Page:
In fact, space is so gigantic that when you zoom in on the most distant galaxies, you are not only seeing across the universe, but you also are looking into its past. And as any historian will tell you, there’s a lot we can learn from the past.
One of the most basic yet powerful principles of physics is that there exists a universal speed limit — 186,282 miles per second (299,792 kilometers) — which not even light can break. For most of human history, the speed of light played little to no importance in our lives. But as we developed and improved our telescopes to peer deeper and deeper into the heavens, we became acutely aware that the astronomical speed of light is challenged by the astronomical distances of space.
It takes so long for light to travel across the universe that when we observe a galaxy located near the edge of the cosmos, we are seeing it as it appeared more than 13 billion years ago. With the help of modern telescopes, we literally can peer back in time to see how the universe looked shortly after some of the earliest galaxies formed. Furthermore, in just a few short years, we may even glimpse the formation of the first galaxies themselves.
The title for earliest and most distant galaxy tends to change hands a lot these days. For now, it belongs to a galaxy known as GN-z11, which existed some 13.4 billion years ago. First described in a 2016 study published in The Astrophysical Journal, this far-flung galaxy is a whopping 32 billion light-years away — an extreme distance made possible thanks to the ever-expanding universe.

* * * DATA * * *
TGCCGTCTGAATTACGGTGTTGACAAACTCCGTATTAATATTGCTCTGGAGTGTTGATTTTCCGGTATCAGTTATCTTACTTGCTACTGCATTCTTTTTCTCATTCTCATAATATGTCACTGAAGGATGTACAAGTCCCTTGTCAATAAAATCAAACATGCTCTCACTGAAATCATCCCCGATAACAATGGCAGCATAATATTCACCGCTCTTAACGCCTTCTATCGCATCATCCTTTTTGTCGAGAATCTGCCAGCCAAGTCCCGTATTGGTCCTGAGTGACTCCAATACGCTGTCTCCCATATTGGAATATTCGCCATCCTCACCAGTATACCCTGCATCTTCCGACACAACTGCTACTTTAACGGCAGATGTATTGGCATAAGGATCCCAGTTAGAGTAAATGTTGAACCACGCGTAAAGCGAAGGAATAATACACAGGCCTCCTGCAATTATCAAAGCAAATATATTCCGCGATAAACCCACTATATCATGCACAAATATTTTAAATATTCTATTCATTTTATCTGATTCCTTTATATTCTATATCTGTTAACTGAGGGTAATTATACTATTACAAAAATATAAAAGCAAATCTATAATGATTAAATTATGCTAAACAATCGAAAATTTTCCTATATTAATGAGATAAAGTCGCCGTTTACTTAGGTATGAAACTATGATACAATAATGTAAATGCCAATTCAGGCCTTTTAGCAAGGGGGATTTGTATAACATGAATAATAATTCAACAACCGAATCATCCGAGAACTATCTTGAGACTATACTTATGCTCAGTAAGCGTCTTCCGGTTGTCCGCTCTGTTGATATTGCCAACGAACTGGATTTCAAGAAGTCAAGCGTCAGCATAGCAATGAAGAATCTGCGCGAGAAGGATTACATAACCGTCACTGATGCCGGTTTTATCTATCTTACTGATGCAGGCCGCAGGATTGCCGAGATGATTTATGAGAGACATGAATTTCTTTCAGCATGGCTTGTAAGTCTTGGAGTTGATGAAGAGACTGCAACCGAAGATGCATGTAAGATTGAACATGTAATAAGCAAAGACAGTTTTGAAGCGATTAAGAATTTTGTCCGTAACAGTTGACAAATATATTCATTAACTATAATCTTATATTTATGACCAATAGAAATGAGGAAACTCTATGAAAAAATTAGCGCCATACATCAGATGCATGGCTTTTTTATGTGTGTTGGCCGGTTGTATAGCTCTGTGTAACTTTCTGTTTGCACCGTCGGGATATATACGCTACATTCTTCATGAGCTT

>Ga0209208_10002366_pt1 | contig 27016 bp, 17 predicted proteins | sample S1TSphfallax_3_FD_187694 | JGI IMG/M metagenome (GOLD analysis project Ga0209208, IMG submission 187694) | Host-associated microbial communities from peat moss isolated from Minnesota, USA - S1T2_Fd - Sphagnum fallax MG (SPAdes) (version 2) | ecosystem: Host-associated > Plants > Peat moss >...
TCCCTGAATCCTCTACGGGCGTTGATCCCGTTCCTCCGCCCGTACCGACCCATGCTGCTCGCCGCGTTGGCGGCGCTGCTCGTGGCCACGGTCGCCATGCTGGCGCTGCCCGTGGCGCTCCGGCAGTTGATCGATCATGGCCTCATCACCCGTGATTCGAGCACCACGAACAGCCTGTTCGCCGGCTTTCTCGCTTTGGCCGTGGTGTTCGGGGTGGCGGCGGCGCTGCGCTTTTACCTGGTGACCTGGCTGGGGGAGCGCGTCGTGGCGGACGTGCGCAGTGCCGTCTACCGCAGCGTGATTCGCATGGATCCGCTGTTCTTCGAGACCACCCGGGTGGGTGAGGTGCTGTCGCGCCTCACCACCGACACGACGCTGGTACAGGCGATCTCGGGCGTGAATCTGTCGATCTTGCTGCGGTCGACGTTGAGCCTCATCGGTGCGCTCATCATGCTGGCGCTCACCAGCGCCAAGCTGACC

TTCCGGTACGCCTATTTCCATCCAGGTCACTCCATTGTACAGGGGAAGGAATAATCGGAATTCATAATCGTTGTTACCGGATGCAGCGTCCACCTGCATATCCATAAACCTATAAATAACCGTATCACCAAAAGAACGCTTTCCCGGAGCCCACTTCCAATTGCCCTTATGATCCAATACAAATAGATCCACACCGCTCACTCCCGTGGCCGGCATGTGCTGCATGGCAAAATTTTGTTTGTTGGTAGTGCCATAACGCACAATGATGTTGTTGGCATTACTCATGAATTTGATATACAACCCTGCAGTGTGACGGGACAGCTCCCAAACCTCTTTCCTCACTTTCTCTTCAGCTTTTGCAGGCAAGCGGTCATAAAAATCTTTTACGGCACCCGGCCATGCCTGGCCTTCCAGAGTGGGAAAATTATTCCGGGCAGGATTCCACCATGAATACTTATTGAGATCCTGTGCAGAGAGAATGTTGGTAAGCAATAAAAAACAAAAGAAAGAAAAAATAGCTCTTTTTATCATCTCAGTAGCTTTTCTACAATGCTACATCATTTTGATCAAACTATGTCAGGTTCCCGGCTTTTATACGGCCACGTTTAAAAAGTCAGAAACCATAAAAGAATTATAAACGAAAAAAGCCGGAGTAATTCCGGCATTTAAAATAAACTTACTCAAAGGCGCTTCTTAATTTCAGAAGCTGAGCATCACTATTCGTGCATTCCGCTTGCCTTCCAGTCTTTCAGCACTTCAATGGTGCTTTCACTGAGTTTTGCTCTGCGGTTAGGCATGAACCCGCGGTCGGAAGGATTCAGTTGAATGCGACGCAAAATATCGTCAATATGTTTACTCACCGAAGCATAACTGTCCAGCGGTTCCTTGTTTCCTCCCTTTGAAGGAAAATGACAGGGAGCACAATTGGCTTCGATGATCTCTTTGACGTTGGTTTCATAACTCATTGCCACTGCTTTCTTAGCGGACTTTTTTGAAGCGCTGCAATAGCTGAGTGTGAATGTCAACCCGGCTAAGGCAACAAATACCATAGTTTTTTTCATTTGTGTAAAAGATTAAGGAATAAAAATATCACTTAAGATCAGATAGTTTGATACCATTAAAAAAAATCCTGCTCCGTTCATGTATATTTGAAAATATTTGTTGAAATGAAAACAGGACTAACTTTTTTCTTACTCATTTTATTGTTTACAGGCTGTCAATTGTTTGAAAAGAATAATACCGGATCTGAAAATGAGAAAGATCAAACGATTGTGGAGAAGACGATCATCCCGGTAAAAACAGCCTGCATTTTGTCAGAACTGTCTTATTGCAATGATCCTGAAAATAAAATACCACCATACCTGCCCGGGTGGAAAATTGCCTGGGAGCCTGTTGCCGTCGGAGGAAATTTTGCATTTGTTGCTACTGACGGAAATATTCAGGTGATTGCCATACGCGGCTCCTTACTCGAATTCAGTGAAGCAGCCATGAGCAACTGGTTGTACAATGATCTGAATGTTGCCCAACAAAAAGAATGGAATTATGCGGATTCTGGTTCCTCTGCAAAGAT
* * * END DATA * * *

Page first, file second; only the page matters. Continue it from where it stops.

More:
By taking spectroscopic measurements of GN-z11 with the Hubble Space Telescope, astronomers including Garth Illingworth of the University of California, Santa Cruz, looked back to when the universe was just 400 million years old — or 3 percent its current age. Although the distant galaxy during this time was just a fraction of the size of the present-day Milky Way, Illingworth and his colleagues were surprised to find GN-z11 churning out heaps of hot, young, massive stars at roughly 20 times the rate of our galaxy.
“One of the fascinating things about GN-z11 is that it is unexpectedly bright and massive for a galaxy at such an early time,” Illingworth says. “We still are not sure why this is so, but there is little doubt that it is unexpectedly luminous.”
Although astronomers already thought infant galaxies were most likely crucibles for plenty of fiercely burning stars, they did not expect to see them quite so early or in such great numbers.
“I think this comes from a perfect storm of events,” Illingworth explains. Clouds of pristine gas (almost all of it hydrogen and helium) are falling inward and colliding with each other. Bright, massive stars are forming within the metal-poor gas. And powerful shock waves are rippling through the gas itself, he explains. “All these things beget the initiation of new stars in bursts that give us the dramatic, compact, blue agglomerations of stars that we see as ‘early galaxies.’ ”
But Illingworth is quick to note that even the extremely distant GN-z11 is not one of the first galaxies to exist. Those “will be similar to GN-z11 — very small, forming stars at a great rate — but less bright, less massive, [and] with fewer stars,” he says. The first galaxies, however, will likewise appear as “dramatically young blue objects from all the star formation that is going on in bursts.”
Although we can learn a great deal about the early universe by studying specific galaxies near the edge of the cosmos, such as GN-z11, there is only so much we can conclude from individual case studies. Investigating the record-breakers is worthwhile, but studying the galactic masses can be more valuable.